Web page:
Standard Deviation

Consider the following data about the heights of plants in Jonathan's garden:
3cm, 4cm, 5cm, 7cm, 11cm

Now, let's calculate the mean - μ - of these values.
μ = (3 + 4 + 5 + 7 + 11)/5 = 6cm

If we use this value to describe the mean height of plants, we immediately run into difficulties; because, it does not represent the true nature of heights of these plants - some are as short as 3 cm and some are as tall as 11 cm.

Therefore, the mean in this case, to say the least, is a bit misleading. This leads to a need of another value that helps us to understand the distribution of data in a given situation.

Now let's see how much each value of data has deviated ( going away ) from the mean:

(x - μ)-3-2-115

Let's find the average of these deviations from the mean value:
Σ(x - μ) / 5 = (-3 + -2 + -1 + 1 + 5 )/5 = 0
The deviations turned out to be zero, not because of lack of deviations; it is because, the deviations turned out to be negative and positive which in the end led to be cancelled out.

Now, in order to deal with issue, let's square the deviations to remove the negative signs, which is as follows:

(x - μ)-3-2-115
(x - μ)2941125

Since we squared the deviations, just to deal with negative values, it's time we reversed the process: let's find the square root of the following result:
√(Σ(x - μ)2)/5 = √(40/5) = 2.8

This is called the standard deviation of the above set of data representing the heights of plants in Jonathan's garden. It gives us a clearer picture of data distribution along with the mean. With the value of the standard deviation, the data can be described in the following way:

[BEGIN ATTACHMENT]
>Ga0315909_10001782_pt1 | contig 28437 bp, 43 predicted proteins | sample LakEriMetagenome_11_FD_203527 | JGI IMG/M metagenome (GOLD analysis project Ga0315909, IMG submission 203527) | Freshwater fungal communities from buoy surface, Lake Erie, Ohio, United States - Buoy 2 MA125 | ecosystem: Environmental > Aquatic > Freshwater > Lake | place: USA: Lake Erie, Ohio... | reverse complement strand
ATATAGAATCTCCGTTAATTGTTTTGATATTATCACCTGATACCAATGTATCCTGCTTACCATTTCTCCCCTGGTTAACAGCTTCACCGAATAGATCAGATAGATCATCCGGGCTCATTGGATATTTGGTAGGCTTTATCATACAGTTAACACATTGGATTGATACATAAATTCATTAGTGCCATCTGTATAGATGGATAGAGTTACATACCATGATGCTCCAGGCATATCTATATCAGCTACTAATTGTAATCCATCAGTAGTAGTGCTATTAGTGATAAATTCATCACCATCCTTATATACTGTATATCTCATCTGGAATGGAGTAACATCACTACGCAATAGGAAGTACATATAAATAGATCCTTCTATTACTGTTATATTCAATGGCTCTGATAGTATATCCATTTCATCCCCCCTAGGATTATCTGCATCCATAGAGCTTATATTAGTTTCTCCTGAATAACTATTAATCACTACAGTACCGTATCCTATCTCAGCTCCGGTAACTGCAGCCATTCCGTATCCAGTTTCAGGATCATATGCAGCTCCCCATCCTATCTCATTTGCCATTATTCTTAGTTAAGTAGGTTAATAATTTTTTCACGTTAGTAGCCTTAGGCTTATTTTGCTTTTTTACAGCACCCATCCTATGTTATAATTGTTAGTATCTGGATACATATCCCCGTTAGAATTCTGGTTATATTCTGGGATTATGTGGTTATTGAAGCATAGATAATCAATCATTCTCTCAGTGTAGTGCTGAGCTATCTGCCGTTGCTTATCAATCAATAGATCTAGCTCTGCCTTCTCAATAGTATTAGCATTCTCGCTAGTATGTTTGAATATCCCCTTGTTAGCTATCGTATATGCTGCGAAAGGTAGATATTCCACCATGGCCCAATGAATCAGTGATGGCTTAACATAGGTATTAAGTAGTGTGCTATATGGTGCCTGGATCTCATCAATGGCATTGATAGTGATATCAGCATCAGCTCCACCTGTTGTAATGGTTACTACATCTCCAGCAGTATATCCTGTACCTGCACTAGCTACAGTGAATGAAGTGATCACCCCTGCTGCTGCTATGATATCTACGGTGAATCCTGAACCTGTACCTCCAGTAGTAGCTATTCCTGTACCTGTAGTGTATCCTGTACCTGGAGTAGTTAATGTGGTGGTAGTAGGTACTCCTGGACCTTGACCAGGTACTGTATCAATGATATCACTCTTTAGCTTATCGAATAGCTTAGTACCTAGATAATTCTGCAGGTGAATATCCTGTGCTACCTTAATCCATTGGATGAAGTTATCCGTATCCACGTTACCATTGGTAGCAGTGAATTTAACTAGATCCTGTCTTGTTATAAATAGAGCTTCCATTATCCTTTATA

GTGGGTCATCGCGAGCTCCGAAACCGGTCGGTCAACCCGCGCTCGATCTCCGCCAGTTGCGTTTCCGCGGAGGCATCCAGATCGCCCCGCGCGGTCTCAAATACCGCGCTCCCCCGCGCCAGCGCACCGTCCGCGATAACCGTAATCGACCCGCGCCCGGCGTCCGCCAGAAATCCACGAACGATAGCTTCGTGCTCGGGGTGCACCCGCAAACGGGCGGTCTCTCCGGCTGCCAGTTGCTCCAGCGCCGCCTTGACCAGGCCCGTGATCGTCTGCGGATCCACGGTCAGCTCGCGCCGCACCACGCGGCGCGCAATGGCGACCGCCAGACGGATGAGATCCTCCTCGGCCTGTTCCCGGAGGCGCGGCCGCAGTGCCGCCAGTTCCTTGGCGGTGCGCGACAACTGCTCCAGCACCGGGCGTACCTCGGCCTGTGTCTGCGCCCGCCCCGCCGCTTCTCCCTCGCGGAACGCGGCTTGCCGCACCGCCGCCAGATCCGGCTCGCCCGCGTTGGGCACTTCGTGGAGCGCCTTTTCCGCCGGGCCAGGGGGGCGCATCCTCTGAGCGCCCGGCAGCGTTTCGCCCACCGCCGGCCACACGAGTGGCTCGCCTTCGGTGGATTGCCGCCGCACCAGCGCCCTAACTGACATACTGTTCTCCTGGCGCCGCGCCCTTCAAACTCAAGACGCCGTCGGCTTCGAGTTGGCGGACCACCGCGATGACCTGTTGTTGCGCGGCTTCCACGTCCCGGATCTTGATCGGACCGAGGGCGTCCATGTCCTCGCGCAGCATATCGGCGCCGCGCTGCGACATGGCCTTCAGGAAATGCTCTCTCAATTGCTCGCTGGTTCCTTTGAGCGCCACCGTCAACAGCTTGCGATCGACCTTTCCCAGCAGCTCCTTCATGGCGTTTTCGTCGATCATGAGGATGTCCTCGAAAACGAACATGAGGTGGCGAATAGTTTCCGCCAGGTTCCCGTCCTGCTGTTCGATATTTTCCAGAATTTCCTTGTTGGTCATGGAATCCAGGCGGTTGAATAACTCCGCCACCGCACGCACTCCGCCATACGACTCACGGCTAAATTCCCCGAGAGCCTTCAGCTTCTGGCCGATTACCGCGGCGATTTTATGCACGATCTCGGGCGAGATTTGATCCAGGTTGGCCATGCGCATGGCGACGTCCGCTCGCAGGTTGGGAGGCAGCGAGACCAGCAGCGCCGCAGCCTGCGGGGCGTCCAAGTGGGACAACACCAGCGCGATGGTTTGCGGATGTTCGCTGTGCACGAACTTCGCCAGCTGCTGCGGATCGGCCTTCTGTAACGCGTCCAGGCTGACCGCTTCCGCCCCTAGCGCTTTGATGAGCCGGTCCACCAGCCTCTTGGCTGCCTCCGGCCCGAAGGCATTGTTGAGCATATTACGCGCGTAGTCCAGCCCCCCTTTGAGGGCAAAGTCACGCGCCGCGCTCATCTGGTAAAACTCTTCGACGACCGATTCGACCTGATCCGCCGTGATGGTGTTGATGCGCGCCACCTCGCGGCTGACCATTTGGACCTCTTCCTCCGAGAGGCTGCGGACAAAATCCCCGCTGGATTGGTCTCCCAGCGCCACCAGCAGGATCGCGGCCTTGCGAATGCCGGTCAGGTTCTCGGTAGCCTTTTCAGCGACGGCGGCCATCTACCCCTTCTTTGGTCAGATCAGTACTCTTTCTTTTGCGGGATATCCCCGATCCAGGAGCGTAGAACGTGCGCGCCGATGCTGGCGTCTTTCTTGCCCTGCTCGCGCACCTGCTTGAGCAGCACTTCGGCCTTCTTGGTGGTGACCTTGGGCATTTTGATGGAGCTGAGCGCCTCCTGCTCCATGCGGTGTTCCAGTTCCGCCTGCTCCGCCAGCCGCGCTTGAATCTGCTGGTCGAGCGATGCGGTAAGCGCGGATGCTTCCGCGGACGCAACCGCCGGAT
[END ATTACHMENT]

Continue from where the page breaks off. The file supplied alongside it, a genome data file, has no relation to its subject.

The mean height of the plants in Jonathan's garden is 6cm and the standard deviation is 2. 8. That means the heights of most plants falls into the range from (6-2.8) = 3.2cm to (6+2.8)=8.8cm.

The example shows how important the Standard deviation is to get a clear picture about a set of data. Without it, talking about data is like, recalling the fate of Titanic without the iceberg!!

So, the formula for standard deviation is as follows:

σ = √Σ(x - μ)2/n

where n is the total frequency.

Calculator-friendly formula for Standard Deviation

σ = √(Σ(x - μ)2)/n
σ = √(Σ(x2 - 2xμ + μ2)/n
σ = √(Σ(x2 - Σ2xμ + Σμ2)/n
σ = √(Σ(x2 - 2μΣx + Σμ2)/n
σ = √(Σ(x2 - 2μnμ + nμ2)/n
σ = √(Σ(x2 - 2nμ2 + nμ2)/n
σ = √(Σ(x2 - nμ2)/n
σ = √(Σx2/n) - μ2
σ = √(Σx2/n) - μ2

To find the standard deviation in grouped data, we change the method
slightly - σ = √(Σf(x - μ)2)/n, where f is the frequency of each class and n is the total frequency.


The frequency of shoe sizes of students in a certain class is as follows:



μ = Σfx/n = 5.2
σ = √(Σf(x - μ)2)/n = √(Σf(x - 5.2;)2)/30 = 2.3


The marks obtained by a group of students for maths are as follows:

0 - 203
21 - 406
41 - 609
61 - 808
81 - 1004


μ = Σfx/n = 52.7
σ = √(Σf(x - μ)2)/n = √(Σf(x - 52.7)2)/30 = 2.55

I am sure, you have got a good understanding of the concept of standard deviation by now.

Now, in order to complement what you have just learnt, work out the following questions:

  1. The time taken by 10 engineers to install a satellite dish, in minutes, is as follows:
    51, 49, 56, 60, 52, 58, 49, 56, 52, 57
    Find the mean and the standard deviation.
  2. When a die is thrown, the numbers turn out as follows:
    Numberfrequency (f)

    Find the mean and the standard deviation.

  3. The weights of some chicks obtained by a farmer are as follows:
    weight (x)frequency (f)
    0 - 207
    21 - 4011
    41 - 603
    61 - 807
    81 - 1002

    Find the mean and the standard deviation.

  4. The standard deviation of a certain set of data is 4.2. What would be the next standard deviation, if each data was increased by 5 ?
  5. The standard deviation of a certain set of data is 4.2. What would be the next standard deviation, if each data was multiplied by 5 ?

Learn how to use Casio Calculator for Statistics





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